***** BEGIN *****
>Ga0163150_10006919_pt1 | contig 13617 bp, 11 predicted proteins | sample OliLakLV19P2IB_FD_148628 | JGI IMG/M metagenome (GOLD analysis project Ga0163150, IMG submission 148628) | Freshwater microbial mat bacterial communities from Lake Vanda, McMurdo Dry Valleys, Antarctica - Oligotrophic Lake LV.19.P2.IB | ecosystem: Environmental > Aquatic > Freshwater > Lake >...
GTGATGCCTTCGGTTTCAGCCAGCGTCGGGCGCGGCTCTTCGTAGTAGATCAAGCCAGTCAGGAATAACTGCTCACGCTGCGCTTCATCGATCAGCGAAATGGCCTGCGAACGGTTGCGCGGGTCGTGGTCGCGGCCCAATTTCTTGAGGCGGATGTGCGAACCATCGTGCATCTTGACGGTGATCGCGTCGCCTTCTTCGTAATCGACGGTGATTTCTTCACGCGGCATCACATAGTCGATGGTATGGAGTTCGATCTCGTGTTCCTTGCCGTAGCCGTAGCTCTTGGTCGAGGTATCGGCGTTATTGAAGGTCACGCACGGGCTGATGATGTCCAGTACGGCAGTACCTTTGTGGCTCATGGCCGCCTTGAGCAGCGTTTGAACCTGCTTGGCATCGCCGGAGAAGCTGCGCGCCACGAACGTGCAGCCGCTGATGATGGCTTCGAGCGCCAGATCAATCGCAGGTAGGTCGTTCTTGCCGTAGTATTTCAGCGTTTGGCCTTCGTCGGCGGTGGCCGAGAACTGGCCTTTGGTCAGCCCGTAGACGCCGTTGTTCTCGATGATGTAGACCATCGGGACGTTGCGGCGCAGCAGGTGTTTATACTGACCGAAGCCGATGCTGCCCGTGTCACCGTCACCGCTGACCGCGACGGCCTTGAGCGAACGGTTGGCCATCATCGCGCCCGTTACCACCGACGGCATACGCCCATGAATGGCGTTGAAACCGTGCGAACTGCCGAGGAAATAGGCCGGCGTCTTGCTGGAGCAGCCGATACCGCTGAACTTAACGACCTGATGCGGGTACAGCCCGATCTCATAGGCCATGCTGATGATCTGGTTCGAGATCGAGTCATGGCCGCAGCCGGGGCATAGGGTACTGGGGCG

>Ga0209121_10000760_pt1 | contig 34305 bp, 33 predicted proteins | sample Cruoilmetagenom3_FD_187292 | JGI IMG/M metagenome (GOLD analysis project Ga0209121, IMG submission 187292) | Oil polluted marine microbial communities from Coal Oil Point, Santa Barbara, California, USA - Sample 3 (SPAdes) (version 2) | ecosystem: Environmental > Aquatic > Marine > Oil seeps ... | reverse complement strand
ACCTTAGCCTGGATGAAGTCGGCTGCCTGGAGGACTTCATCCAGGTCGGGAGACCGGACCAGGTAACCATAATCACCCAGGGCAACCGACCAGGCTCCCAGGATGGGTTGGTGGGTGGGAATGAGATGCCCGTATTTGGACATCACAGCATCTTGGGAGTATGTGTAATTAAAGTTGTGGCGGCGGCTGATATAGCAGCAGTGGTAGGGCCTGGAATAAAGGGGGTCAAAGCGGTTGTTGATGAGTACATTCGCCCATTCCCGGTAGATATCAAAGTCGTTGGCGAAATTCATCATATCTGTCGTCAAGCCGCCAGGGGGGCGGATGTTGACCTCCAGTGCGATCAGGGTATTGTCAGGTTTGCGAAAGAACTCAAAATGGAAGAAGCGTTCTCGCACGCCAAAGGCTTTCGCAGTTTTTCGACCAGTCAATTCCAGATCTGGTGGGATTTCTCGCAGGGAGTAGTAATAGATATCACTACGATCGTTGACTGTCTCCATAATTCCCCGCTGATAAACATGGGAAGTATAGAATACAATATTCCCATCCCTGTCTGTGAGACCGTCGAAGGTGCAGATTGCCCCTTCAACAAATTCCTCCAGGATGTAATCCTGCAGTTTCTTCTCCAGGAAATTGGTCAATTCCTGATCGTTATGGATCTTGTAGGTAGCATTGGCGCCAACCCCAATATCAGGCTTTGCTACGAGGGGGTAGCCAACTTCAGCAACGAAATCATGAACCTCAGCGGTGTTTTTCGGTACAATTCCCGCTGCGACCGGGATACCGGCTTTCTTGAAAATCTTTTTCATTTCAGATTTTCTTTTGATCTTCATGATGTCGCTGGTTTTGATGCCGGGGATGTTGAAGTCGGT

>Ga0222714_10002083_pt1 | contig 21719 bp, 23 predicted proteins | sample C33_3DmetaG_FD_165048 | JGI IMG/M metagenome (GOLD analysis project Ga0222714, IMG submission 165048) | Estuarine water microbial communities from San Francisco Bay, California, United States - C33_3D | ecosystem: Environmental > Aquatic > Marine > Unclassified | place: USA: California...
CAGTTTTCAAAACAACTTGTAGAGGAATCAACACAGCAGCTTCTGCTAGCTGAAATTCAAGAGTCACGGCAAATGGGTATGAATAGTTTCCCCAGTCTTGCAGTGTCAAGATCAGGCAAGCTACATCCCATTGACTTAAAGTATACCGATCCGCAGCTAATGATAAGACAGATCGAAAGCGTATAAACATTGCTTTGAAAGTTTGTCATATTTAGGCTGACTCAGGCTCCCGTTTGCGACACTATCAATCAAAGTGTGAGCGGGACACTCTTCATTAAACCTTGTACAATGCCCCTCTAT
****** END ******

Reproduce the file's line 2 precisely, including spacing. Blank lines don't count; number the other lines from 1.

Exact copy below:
GTGATGCCTTCGGTTTCAGCCAGCGTCGGGCGCGGCTCTTCGTAGTAGATCAAGCCAGTCAGGAATAACTGCTCACGCTGCGCTTCATCGATCAGCGAAATGGCCTGCGAACGGTTGCGCGGGTCGTGGTCGCGGCCCAATTTCTTGAGGCGGATGTGCGAACCATCGTGCATCTTGACGGTGATCGCGTCGCCTTCTTCGTAATCGACGGTGATTTCTTCACGCGGCATCACATAGTCGATGGTATGGAGTTCGATCTCGTGTTCCTTGCCGTAGCCGTAGCTCTTGGTCGAGGTATCGGCGTTATTGAAGGTCACGCACGGGCTGATGATGTCCAGTACGGCAGTACCTTTGTGGCTCATGGCCGCCTTGAGCAGCGTTTGAACCTGCTTGGCATCGCCGGAGAAGCTGCGCGCCACGAACGTGCAGCCGCTGATGATGGCTTCGAGCGCCAGATCAATCGCAGGTAGGTCGTTCTTGCCGTAGTATTTCAGCGTTTGGCCTTCGTCGGCGGTGGCCGAGAACTGGCCTTTGGTCAGCCCGTAGACGCCGTTGTTCTCGATGATGTAGACCATCGGGACGTTGCGGCGCAGCAGGTGTTTATACTGACCGAAGCCGATGCTGCCCGTGTCACCGTCACCGCTGACCGCGACGGCCTTGAGCGAACGGTTGGCCATCATCGCGCCCGTTACCACCGACGGCATACGCCCATGAATGGCGTTGAAACCGTGCGAACTGCCGAGGAAATAGGCCGGCGTCTTGCTGGAGCAGCCGATACCGCTGAACTTAACGACCTGATGCGGGTACAGCCCGATCTCATAGGCCATGCTGATGATCTGGTTCGAGATCGAGTCATGGCCGCAGCCGGGGCATAGGGTACTGGGGCG